Yes, it’s likely that the Grand National winner will fall down on at least one or two key trends and you can get bombarded with stats prior to the race. Therefore, it’s key to decide for yourself which trends are slightly more important than others. But you can’t go too far wrong in just siding with the trends that have stood the test of time. After all, if something has happened more often than not in the last 20 Grand Nationals then, surely, it’s better to put the odds and history in your favour and look for horses with certain profiles that fit these key past stats.

At first glance with 40 runners contesting 30 fences for 4 1/4 miles, the Aintree Grand National does have quite a scary look to it when it comes to trying to hunt down the winner. However, despite those daunting factors, you can often find the winner by following a few simple Grand National trends.

Top Grand National Trends to Beat the Bookies

Trend History
Weight Watchers Some recent winners have carried 11st (or more) to victory, but looking back at recent trends make this weight your cut-off point. If you look back over the winners we’ve only seen the mighty Red Rum (1974 & 1977) and Many Clouds (2015) carry 11-8 or more – 21 of the last 27 winners carried 10-12 kilograms or less! Since 1978, 120 horses have tried to win with more than 11.5kg – with just two winners – Many Clouds (11-9) in 2015 & Neptune Collonges (11-6) in 2012.
Staying Power: Stamina is an absolute must when scanning down the entries. Year-after-year there are always plenty of hype horses that are certainly talented, but the big question surrounding their chance is will they stay the gruelling 4m 1/4f trip? You have to trawl back to 1970 and a horse called Gay Trip to find the last victor that won the Grand National having not previously won over at least 3 miles.
Age Concern Experience is a vital attribute when looking back at past Grand National winners with horses aged 9 years-old or OLDER certainly the ones to focus on. You have to go back to 1940 (Bogskar) to find the last 7-year-old to grab the Merseyside marathon! So, don’t be too put off if your fancy is in their twilight years – but not a teenager, while avoiding horses aged 7 or 8! Only three 8 year-olds have won the last 24 renewals. 23 of the last 27 winners were aged 9 or older, while No horse aged 13 or older has won since 1923 or placed since 1969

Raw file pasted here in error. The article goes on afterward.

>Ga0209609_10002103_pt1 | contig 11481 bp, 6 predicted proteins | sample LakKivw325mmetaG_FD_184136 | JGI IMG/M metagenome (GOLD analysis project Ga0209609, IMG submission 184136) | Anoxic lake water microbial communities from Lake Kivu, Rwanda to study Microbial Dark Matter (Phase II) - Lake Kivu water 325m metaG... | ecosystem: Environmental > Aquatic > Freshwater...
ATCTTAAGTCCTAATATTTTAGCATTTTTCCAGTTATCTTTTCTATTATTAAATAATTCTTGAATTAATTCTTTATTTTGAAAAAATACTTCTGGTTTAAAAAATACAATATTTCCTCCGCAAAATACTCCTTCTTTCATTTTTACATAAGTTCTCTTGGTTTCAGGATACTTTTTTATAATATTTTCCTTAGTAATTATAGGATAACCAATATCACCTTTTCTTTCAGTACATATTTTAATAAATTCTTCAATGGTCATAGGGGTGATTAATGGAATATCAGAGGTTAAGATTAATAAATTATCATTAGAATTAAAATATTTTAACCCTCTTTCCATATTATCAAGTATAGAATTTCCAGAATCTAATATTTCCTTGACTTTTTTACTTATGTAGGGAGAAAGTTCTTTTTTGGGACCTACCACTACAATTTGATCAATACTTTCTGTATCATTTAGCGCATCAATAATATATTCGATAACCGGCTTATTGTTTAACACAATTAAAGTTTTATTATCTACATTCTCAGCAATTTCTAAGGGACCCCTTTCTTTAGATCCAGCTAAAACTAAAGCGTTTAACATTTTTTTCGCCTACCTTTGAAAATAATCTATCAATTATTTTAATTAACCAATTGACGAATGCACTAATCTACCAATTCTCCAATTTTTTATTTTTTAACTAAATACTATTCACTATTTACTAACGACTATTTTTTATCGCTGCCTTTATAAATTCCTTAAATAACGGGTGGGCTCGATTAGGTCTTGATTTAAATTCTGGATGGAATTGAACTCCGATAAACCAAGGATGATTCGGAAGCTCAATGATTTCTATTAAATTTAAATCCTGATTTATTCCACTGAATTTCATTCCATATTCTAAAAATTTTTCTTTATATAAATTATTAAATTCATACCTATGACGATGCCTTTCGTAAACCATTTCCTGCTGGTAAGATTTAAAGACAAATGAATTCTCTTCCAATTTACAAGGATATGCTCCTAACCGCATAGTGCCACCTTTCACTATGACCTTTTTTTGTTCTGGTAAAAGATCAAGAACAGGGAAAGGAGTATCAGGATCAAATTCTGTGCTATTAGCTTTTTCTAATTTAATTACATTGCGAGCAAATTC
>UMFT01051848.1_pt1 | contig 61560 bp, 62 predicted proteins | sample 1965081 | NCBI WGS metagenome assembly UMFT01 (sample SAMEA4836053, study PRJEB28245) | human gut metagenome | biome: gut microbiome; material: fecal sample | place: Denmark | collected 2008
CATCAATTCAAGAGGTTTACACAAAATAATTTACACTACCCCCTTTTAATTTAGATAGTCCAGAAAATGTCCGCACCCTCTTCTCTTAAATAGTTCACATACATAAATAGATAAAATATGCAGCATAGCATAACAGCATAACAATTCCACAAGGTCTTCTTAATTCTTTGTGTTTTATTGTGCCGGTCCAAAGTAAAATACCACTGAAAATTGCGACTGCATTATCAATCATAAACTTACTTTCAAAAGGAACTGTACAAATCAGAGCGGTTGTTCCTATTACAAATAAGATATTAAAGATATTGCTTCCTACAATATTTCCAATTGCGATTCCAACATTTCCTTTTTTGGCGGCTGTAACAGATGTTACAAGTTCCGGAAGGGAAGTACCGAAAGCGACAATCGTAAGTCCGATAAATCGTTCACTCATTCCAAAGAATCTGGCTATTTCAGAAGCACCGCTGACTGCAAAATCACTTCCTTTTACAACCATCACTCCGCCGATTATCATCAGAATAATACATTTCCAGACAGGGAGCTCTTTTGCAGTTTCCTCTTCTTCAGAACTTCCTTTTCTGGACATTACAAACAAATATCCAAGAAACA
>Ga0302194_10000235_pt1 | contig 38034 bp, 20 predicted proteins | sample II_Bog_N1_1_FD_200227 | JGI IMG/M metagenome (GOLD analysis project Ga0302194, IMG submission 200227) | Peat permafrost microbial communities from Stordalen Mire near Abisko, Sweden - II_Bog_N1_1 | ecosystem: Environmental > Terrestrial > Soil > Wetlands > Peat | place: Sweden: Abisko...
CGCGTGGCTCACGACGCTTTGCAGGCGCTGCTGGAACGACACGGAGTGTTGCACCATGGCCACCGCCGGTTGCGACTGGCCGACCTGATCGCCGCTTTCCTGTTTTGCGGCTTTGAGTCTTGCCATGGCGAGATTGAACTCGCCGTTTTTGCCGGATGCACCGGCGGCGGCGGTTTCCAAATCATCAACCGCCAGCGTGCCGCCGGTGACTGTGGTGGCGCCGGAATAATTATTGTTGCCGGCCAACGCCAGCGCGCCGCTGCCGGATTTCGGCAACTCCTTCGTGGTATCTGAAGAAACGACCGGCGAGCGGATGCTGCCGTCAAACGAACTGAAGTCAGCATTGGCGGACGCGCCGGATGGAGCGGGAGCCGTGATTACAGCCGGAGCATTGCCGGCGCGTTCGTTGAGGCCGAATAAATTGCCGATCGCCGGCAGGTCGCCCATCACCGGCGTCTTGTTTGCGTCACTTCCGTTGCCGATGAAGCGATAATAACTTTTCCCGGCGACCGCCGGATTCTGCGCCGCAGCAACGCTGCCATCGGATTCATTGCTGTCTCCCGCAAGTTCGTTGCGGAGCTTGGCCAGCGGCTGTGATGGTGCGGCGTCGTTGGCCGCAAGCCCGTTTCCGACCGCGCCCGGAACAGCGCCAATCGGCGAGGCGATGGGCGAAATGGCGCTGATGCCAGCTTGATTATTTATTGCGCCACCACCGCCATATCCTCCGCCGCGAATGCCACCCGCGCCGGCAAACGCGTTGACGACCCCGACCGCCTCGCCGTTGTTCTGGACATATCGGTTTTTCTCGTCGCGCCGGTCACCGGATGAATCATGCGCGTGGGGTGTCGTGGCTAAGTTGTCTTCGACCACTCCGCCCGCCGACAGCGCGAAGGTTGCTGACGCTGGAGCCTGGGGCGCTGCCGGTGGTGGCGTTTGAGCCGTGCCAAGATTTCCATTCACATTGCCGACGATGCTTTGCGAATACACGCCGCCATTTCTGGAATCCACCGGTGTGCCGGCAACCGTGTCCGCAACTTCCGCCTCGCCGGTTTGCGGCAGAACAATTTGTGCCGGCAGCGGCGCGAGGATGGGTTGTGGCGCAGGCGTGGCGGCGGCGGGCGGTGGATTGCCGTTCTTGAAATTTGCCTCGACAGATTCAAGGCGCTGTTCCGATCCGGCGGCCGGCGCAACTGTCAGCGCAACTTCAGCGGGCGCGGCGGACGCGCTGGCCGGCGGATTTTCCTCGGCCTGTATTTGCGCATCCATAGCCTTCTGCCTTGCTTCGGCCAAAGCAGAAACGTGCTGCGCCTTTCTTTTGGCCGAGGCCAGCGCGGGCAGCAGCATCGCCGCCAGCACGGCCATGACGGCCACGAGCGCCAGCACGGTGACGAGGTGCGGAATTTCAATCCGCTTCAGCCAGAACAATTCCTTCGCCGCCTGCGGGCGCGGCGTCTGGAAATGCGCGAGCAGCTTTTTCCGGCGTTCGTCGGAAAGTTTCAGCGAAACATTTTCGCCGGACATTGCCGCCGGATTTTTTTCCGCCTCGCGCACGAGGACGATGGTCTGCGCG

Luck Of The Irish Our friends from the across the Irish Sea have raided these shores to win the Aintree Grand National many times in recent years, so certainly take a second glance at any of their runners. Five of the last 12 winners came from Irish-based stables and 14 of the last 19 winners were bred in Ireland!
Fencing Master With thirty of the most unique obstacles in horse racing to contend with then having previous form over the tricky Grand National fences can be a huge advantage. Many recent Grand National winners had previously been tried over these Grand National-style fences in the past. The Topham Chase and Becher Chase – or a previous run in the big race itself – are the main races that are staged at Aintree racecourse over the same Grand National-style fences to look back at. 12 of the last 21 winners had won or been placed in a National-type race before. Three of the last 9 winners ran in the Scottish National the previous season, while 9 of the last 15 winners had run over hurdles at some stage earlier in the season. Five of the last 16 winners had been unplaced in the Grand National the year before. 19 of the last 21 winners had fallen or unseated no more than twice in their careers.